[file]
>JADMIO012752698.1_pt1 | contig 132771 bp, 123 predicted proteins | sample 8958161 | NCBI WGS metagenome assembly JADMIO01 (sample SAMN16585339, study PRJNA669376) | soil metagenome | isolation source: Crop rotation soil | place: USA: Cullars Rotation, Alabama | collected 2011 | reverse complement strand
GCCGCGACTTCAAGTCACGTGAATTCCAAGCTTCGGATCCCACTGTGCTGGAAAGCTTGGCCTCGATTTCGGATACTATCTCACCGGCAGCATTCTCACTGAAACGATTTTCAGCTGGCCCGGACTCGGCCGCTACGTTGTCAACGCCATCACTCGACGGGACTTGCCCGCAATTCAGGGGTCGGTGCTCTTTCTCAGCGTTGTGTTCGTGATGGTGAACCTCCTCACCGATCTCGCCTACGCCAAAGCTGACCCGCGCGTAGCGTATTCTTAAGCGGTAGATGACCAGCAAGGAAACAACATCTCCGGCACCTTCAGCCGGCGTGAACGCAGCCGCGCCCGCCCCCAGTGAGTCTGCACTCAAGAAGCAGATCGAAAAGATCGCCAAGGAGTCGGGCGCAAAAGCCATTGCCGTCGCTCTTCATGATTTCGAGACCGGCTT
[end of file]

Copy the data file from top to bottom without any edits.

>JADMIO012752698.1_pt1 | contig 132771 bp, 123 predicted proteins | sample 8958161 | NCBI WGS metagenome assembly JADMIO01 (sample SAMN16585339, study PRJNA669376) | soil metagenome | isolation source: Crop rotation soil | place: USA: Cullars Rotation, Alabama | collected 2011 | reverse complement strand
GCCGCGACTTCAAGTCACGTGAATTCCAAGCTTCGGATCCCACTGTGCTGGAAAGCTTGGCCTCGATTTCGGATACTATCTCACCGGCAGCATTCTCACTGAAACGATTTTCAGCTGGCCCGGACTCGGCCGCTACGTTGTCAACGCCATCACTCGACGGGACTTGCCCGCAATTCAGGGGTCGGTGCTCTTTCTCAGCGTTGTGTTCGTGATGGTGAACCTCCTCACCGATCTCGCCTACGCCAAAGCTGACCCGCGCGTAGCGTATTCTTAAGCGGTAGATGACCAGCAAGGAAACAACATCTCCGGCACCTTCAGCCGGCGTGAACGCAGCCGCGCCCGCCCCCAGTGAGTCTGCACTCAAGAAGCAGATCGAAAAGATCGCCAAGGAGTCGGGCGCAAAAGCCATTGCCGTCGCTCTTCATGATTTCGAGACCGGCTT